“Usually when you do that in college the first thing they tell you is when you get to the NFL, everyone’s bigger, stronger, faster, you won’t be able to do that, and he still is able to do that. Watching him, I still see some of the great things he did in college, he does in the NFL.’
Wilson threw for 3,475 yards and 20 touchdowns this season, while also running for 849 yards and six touchdowns, making him a tough quarterback to prepare for.
“A lot of things he does I don’t think any team in this league has a guy that can show you that in practice,” said McCourty. “You don’t have Russell Wilson in your locker room to practice against. I don’t care what quarterback you have on your roster. You can’t practice against it. So, a little bit of it is once you get out there in the game, realizing how fast he is or how deep he can throw the ball, all those things you won’t see until you get out there and you play against him. So I don’t know if it’s as much in the right place at the right time, but I think it’s more just his playmaking ability.”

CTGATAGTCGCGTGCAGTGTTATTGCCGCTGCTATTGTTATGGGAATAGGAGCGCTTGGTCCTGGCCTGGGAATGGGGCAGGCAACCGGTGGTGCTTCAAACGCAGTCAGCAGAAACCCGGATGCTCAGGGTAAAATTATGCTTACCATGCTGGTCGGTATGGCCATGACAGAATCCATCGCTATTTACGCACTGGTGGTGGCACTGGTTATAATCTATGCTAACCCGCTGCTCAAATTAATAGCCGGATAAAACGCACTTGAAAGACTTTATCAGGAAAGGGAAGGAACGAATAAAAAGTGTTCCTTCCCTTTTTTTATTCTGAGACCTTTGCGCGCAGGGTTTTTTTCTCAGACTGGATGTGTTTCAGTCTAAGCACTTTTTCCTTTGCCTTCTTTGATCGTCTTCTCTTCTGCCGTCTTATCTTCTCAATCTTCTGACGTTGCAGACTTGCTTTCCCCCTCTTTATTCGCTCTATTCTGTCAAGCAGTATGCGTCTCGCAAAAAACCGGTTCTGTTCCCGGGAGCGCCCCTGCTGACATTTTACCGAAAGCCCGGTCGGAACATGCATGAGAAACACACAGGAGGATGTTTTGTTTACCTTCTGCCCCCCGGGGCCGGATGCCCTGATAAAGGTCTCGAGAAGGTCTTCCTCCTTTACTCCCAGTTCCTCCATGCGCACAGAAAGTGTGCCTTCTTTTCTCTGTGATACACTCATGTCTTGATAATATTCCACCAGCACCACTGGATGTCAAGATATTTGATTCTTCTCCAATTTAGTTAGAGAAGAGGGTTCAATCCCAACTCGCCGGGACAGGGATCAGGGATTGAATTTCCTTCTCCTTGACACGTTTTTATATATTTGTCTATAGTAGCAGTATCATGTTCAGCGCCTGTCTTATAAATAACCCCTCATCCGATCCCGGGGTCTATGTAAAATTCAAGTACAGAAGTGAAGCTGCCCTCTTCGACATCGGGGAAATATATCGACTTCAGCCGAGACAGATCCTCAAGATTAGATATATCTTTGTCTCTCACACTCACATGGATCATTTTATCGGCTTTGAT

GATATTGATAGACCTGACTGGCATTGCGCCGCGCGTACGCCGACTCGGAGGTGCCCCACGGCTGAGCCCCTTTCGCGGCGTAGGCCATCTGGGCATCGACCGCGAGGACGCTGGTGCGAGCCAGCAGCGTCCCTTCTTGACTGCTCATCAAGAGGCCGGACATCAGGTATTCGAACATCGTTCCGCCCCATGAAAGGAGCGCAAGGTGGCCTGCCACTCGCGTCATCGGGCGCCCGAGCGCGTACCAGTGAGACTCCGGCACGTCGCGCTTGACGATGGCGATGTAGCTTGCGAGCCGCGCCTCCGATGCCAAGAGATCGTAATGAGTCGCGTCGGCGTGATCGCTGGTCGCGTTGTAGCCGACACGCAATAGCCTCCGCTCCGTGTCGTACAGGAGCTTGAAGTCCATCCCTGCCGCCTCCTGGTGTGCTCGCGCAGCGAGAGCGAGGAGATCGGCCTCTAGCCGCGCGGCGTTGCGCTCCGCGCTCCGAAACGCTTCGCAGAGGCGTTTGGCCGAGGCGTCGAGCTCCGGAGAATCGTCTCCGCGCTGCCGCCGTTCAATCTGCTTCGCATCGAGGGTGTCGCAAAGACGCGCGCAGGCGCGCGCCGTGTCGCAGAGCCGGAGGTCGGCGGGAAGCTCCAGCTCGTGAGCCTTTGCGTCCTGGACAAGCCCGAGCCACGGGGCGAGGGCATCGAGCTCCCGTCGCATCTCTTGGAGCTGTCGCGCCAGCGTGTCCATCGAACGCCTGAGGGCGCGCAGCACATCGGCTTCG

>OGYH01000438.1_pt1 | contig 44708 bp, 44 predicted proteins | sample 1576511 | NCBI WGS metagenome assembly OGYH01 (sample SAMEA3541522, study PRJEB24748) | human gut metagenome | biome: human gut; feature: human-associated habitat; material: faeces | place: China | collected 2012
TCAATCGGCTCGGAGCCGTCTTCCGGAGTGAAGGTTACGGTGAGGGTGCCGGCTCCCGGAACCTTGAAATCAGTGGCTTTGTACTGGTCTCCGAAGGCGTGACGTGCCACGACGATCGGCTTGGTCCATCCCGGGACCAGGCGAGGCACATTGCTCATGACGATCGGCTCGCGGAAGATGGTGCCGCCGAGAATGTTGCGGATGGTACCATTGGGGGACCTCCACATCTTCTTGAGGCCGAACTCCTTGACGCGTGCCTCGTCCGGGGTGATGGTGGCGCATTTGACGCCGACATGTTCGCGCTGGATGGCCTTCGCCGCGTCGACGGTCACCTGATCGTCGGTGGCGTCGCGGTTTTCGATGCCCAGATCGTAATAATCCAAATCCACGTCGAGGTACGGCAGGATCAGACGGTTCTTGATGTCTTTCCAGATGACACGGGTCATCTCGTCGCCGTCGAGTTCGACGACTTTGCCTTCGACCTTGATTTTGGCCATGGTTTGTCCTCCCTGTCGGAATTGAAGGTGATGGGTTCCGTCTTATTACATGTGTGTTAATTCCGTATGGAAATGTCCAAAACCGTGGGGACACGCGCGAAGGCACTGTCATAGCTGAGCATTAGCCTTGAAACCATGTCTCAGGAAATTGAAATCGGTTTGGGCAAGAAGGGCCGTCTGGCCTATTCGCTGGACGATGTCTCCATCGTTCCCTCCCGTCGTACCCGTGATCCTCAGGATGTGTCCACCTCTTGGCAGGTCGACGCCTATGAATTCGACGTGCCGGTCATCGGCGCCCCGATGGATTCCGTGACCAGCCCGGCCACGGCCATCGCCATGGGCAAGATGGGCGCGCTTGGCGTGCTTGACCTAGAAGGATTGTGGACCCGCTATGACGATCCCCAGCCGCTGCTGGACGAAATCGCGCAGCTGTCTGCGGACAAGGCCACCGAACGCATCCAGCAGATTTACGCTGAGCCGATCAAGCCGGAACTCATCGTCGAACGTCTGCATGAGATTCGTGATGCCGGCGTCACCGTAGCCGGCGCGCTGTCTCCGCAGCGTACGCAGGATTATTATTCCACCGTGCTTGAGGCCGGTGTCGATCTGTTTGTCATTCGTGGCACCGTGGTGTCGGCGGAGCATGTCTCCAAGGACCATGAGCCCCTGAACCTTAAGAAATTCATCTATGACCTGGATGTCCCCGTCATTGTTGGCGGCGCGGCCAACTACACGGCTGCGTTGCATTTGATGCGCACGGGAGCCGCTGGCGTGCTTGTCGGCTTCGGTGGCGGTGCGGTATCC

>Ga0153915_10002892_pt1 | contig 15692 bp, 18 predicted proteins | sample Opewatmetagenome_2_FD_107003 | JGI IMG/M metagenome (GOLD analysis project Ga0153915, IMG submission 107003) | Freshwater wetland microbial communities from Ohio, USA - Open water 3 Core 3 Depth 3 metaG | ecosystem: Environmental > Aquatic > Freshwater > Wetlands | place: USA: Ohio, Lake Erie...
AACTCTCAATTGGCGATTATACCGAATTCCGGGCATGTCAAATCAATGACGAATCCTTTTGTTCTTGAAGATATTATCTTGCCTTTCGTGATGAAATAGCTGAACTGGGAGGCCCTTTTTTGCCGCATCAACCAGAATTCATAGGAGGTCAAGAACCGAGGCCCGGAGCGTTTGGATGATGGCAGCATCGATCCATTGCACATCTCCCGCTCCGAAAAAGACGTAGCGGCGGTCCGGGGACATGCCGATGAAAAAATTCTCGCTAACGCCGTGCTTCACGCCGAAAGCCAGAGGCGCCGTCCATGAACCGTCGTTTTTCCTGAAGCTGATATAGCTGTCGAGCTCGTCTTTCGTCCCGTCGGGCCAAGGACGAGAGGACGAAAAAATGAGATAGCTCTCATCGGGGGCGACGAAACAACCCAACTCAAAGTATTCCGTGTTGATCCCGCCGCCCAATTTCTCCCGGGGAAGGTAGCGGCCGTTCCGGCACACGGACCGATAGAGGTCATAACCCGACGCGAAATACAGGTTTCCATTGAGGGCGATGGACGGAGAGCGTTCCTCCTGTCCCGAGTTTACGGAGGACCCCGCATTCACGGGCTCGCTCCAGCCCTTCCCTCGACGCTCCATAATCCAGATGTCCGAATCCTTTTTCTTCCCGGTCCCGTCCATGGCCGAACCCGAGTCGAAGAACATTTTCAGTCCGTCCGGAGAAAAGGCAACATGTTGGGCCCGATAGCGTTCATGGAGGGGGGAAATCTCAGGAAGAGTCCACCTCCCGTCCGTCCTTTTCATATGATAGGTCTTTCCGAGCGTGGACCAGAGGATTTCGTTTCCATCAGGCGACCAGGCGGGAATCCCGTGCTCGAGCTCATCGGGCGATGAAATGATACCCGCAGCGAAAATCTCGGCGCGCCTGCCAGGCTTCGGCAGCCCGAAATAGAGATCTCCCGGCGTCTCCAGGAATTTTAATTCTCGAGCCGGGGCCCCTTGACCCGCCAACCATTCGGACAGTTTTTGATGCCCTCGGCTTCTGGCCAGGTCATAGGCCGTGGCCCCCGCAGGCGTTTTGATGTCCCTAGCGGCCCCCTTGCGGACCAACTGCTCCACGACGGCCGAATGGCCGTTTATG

|Russell Wilson looks back on game against Patriots that started it all for Seattle||01.21.15 at 9:44 pm ET|
The Seahawks were just over nine minutes away from falling to 3-3 on the 2012 season. They trailed the Patriots 23-10 on their home turf.
Things didn’t look good for Seattle or rookie quarterback Russell Wilson.
Then he completed a touchdown pass to Braylon Edwards to make it close down the stretch. Still, Seattle trailed 23-17 and had the ball at their own 43 with 2:38 left in the fourth.